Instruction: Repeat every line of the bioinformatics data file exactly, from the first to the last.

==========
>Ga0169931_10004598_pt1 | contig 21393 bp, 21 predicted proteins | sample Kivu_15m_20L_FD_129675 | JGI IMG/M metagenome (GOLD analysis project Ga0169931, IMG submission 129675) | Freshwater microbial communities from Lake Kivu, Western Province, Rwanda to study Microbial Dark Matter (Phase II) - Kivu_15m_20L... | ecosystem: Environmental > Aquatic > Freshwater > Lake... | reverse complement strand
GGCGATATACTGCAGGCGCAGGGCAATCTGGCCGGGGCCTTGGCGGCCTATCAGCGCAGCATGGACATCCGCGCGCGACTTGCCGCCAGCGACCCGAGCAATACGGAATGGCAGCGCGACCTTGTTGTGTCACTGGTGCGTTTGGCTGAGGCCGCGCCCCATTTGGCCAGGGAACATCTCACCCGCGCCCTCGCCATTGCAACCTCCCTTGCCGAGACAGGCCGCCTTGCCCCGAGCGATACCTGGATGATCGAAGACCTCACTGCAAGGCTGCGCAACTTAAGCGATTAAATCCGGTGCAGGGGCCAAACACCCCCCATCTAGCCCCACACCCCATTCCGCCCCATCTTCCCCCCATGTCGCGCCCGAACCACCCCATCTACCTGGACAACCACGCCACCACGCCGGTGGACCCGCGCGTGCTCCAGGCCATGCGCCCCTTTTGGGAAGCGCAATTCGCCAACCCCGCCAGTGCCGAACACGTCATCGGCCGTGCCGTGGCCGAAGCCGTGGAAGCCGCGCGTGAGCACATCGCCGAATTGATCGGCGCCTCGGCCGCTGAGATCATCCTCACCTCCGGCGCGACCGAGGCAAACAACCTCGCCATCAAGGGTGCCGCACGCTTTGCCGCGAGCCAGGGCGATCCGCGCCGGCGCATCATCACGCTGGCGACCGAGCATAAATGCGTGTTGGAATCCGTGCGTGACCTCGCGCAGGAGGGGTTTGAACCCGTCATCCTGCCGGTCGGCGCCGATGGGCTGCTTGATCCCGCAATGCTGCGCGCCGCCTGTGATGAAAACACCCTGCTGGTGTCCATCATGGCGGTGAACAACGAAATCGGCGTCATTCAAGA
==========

>Ga0169931_10004598_pt1 | contig 21393 bp, 21 predicted proteins | sample Kivu_15m_20L_FD_129675 | JGI IMG/M metagenome (GOLD analysis project Ga0169931, IMG submission 129675) | Freshwater microbial communities from Lake Kivu, Western Province, Rwanda to study Microbial Dark Matter (Phase II) - Kivu_15m_20L... | ecosystem: Environmental > Aquatic > Freshwater > Lake... | reverse complement strand
GGCGATATACTGCAGGCGCAGGGCAATCTGGCCGGGGCCTTGGCGGCCTATCAGCGCAGCATGGACATCCGCGCGCGACTTGCCGCCAGCGACCCGAGCAATACGGAATGGCAGCGCGACCTTGTTGTGTCACTGGTGCGTTTGGCTGAGGCCGCGCCCCATTTGGCCAGGGAACATCTCACCCGCGCCCTCGCCATTGCAACCTCCCTTGCCGAGACAGGCCGCCTTGCCCCGAGCGATACCTGGATGATCGAAGACCTCACTGCAAGGCTGCGCAACTTAAGCGATTAAATCCGGTGCAGGGGCCAAACACCCCCCATCTAGCCCCACACCCCATTCCGCCCCATCTTCCCCCCATGTCGCGCCCGAACCACCCCATCTACCTGGACAACCACGCCACCACGCCGGTGGACCCGCGCGTGCTCCAGGCCATGCGCCCCTTTTGGGAAGCGCAATTCGCCAACCCCGCCAGTGCCGAACACGTCATCGGCCGTGCCGTGGCCGAAGCCGTGGAAGCCGCGCGTGAGCACATCGCCGAATTGATCGGCGCCTCGGCCGCTGAGATCATCCTCACCTCCGGCGCGACCGAGGCAAACAACCTCGCCATCAAGGGTGCCGCACGCTTTGCCGCGAGCCAGGGCGATCCGCGCCGGCGCATCATCACGCTGGCGACCGAGCATAAATGCGTGTTGGAATCCGTGCGTGACCTCGCGCAGGAGGGGTTTGAACCCGTCATCCTGCCGGTCGGCGCCGATGGGCTGCTTGATCCCGCAATGCTGCGCGCCGCCTGTGATGAAAACACCCTGCTGGTGTCCATCATGGCGGTGAACAACGAAATCGGCGTCATTCAAGA